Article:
22 Best Natural Foods for High Blood Pressure

What is High Blood Pressure?

Disclaimer

Information on this site is not intended to diagnose, treat, cure, or prevent any disease. We encourage you to do your own research. Seek the advice of a medical professional before making any changes to your lifestyle or diet.

Hypertension, or high blood pressure, refers to the pressure of blood against your artery walls. Over time, high blood pressure can cause blood vessel damage that leads to heart disease, kidney disease, stroke, and other problems. Hypertension is sometimes called the silent killer because it produces no symptoms and can go unnoticed — and untreated — for years.

CDC

According to the Centers for Disease Control and Prevention (CDC), an estimated 75 million Americans have high blood pressure. Many risk factors for high blood pressure are out of your control, such as age, family history, gender, and race.

But there are also factors you can control, such as exercise and diet. A diet that can help control blood pressure is rich in potassium, magnesium, and fiber and lower in sodium.

High blood pressure (hypertension) is called the “silent killer” for good reason. It often has no symptoms but is a major risk of heart disease and stroke. And these diseases are among the leading causes of death in the United States.

Almost half of U.S. adults have high blood pressure.

Your blood pressure is measured in millimeters of mercury, which is abbreviated as mm Hg. There are two numbers involved in the measurement:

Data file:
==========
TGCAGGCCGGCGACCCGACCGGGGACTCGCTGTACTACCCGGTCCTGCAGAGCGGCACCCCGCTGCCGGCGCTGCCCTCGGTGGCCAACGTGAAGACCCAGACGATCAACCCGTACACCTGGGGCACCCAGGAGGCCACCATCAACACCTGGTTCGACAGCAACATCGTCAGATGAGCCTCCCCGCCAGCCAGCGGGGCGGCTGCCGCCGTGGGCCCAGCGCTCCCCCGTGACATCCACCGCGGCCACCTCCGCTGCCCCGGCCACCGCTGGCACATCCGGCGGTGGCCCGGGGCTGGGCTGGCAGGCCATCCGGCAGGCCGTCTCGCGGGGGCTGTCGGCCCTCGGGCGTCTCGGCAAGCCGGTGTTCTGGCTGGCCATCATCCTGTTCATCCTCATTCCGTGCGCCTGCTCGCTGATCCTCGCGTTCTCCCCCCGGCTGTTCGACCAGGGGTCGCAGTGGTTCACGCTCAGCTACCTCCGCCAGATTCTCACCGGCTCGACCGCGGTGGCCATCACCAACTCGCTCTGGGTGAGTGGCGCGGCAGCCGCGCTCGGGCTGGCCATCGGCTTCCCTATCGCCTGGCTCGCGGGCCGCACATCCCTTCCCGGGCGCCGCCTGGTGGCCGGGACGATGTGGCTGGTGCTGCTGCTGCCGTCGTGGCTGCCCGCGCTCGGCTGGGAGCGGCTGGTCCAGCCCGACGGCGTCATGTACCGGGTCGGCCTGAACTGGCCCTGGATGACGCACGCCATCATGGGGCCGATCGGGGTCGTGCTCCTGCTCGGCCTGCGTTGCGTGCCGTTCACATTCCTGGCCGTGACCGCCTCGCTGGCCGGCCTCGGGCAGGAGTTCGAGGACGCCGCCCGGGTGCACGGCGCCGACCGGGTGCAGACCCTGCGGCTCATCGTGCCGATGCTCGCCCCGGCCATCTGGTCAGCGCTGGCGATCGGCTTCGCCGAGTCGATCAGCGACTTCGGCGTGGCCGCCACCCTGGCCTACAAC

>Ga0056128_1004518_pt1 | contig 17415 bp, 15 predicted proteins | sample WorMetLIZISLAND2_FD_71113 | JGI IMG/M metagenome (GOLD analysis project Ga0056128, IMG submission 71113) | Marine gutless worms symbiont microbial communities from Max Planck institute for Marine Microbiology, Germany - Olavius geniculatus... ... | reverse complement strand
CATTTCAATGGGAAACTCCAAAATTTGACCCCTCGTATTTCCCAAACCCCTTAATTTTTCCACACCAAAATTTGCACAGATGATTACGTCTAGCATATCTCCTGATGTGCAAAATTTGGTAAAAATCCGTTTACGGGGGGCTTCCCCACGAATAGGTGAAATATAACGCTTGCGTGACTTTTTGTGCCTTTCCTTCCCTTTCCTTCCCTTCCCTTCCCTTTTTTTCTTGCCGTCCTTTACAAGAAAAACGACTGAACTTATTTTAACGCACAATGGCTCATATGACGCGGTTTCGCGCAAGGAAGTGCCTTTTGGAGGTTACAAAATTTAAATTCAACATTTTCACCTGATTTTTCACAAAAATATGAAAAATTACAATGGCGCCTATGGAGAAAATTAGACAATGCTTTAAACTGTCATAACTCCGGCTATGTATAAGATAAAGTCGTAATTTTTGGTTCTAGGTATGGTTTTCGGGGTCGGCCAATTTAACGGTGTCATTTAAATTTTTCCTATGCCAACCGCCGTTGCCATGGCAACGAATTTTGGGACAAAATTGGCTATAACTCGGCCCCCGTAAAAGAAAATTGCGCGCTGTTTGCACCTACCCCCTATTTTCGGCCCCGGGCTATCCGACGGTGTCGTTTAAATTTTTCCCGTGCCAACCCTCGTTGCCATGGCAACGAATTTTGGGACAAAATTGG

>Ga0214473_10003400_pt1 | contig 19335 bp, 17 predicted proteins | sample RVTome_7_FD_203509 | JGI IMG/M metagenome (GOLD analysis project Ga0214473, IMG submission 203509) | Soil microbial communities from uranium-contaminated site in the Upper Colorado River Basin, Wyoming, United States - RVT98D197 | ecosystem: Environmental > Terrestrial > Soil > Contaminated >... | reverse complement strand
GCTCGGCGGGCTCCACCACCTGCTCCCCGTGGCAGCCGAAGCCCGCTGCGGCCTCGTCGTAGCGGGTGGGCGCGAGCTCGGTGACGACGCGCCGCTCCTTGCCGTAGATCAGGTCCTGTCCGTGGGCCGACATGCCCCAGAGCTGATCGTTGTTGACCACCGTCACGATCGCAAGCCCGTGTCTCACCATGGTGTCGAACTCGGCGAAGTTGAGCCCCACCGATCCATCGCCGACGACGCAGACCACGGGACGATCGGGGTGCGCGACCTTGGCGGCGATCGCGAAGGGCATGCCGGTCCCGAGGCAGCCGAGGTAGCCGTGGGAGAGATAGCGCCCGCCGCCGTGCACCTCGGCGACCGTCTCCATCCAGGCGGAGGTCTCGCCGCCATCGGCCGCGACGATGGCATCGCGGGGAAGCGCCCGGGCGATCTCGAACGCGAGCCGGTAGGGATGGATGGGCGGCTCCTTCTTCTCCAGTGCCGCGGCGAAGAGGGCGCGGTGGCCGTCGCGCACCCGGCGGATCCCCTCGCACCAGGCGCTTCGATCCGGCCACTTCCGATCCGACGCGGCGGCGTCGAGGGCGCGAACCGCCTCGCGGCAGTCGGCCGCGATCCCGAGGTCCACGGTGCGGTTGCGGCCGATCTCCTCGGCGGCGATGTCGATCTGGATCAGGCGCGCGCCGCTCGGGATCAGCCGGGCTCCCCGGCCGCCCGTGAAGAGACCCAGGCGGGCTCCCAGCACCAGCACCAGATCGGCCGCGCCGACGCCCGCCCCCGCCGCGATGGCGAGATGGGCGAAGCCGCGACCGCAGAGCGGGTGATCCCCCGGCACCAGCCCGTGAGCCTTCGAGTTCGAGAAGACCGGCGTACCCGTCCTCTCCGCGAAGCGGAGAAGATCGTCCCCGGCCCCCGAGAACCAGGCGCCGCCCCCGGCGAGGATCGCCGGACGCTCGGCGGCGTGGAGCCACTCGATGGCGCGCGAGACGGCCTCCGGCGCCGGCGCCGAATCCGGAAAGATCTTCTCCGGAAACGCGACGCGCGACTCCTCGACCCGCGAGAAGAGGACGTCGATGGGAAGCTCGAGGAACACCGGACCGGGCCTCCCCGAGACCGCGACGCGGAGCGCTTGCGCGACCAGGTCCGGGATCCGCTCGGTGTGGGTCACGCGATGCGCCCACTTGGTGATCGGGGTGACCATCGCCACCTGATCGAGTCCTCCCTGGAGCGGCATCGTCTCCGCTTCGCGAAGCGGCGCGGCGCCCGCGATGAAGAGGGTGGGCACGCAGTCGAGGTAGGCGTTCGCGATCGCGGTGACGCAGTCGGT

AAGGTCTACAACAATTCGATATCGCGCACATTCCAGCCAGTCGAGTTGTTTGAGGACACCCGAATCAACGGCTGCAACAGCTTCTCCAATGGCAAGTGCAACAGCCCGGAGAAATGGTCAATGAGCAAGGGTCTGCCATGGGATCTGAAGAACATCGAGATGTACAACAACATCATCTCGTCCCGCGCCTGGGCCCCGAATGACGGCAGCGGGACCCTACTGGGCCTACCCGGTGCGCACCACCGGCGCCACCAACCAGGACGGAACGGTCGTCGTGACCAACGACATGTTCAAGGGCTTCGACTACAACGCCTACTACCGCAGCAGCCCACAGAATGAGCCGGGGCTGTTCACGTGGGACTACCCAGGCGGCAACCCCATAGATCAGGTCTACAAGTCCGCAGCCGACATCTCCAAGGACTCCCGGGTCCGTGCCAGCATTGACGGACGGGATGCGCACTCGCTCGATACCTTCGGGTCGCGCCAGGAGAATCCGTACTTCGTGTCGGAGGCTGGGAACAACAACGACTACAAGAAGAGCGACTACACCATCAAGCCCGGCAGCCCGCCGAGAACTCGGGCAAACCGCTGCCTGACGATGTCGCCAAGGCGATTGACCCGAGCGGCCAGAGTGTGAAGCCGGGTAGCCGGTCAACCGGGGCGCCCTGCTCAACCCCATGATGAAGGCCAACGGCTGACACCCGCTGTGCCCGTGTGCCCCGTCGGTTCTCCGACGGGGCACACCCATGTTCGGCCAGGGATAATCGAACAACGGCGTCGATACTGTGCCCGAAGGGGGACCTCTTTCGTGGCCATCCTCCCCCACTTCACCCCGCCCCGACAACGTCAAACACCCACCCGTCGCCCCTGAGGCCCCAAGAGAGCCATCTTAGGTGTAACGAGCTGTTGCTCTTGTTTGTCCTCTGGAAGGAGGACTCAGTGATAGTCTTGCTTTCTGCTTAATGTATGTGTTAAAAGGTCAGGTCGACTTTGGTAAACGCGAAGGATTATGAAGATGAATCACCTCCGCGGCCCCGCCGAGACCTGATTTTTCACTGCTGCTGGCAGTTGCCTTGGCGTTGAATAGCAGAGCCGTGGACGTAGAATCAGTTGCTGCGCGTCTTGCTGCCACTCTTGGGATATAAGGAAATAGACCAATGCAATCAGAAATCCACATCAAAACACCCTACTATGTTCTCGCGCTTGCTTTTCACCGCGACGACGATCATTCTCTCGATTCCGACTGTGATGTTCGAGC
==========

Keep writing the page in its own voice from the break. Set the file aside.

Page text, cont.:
• Systolic blood pressure. The top number represents the force of the pressure when your heart pushes blood into the arteries throughout the rest of your body.
  • Diastolic blood pressure. The bottom number represents the pressure in your blood vessels between beats when your heart is filling and relaxing.

Your blood pressure depends on how much blood your heart is pumping, and how much resistance there is to blood flow in your arteries. The narrower your arteries, the higher your blood pressure.

Blood pressure lower than 120/80 mm Hg is considered normal. Blood pressure that’s 130/80 mm Hg or more is considered high.

If your numbers are above normal but under 130/80 mm Hg, you fall into the category of elevated blood pressure. This means you’re at risk of developing high blood pressure.

The good news about elevated blood pressure is that you can make changes to significantly reduce your numbers and lower your risk — without requiring medications.

Salt and processed food

When we think about trying to lower high blood pressure, we usually think of limiting salt and processed foods. But a heart- healthy diet is more than just lowering your sodium intake. The DASH (Dietary Approaches to Stop Hypertension) diet, which is specifically designed to help manage blood pressure, emphasizes eating many fruits, vegetables, low-fat dairy, and other fiber-rich foods.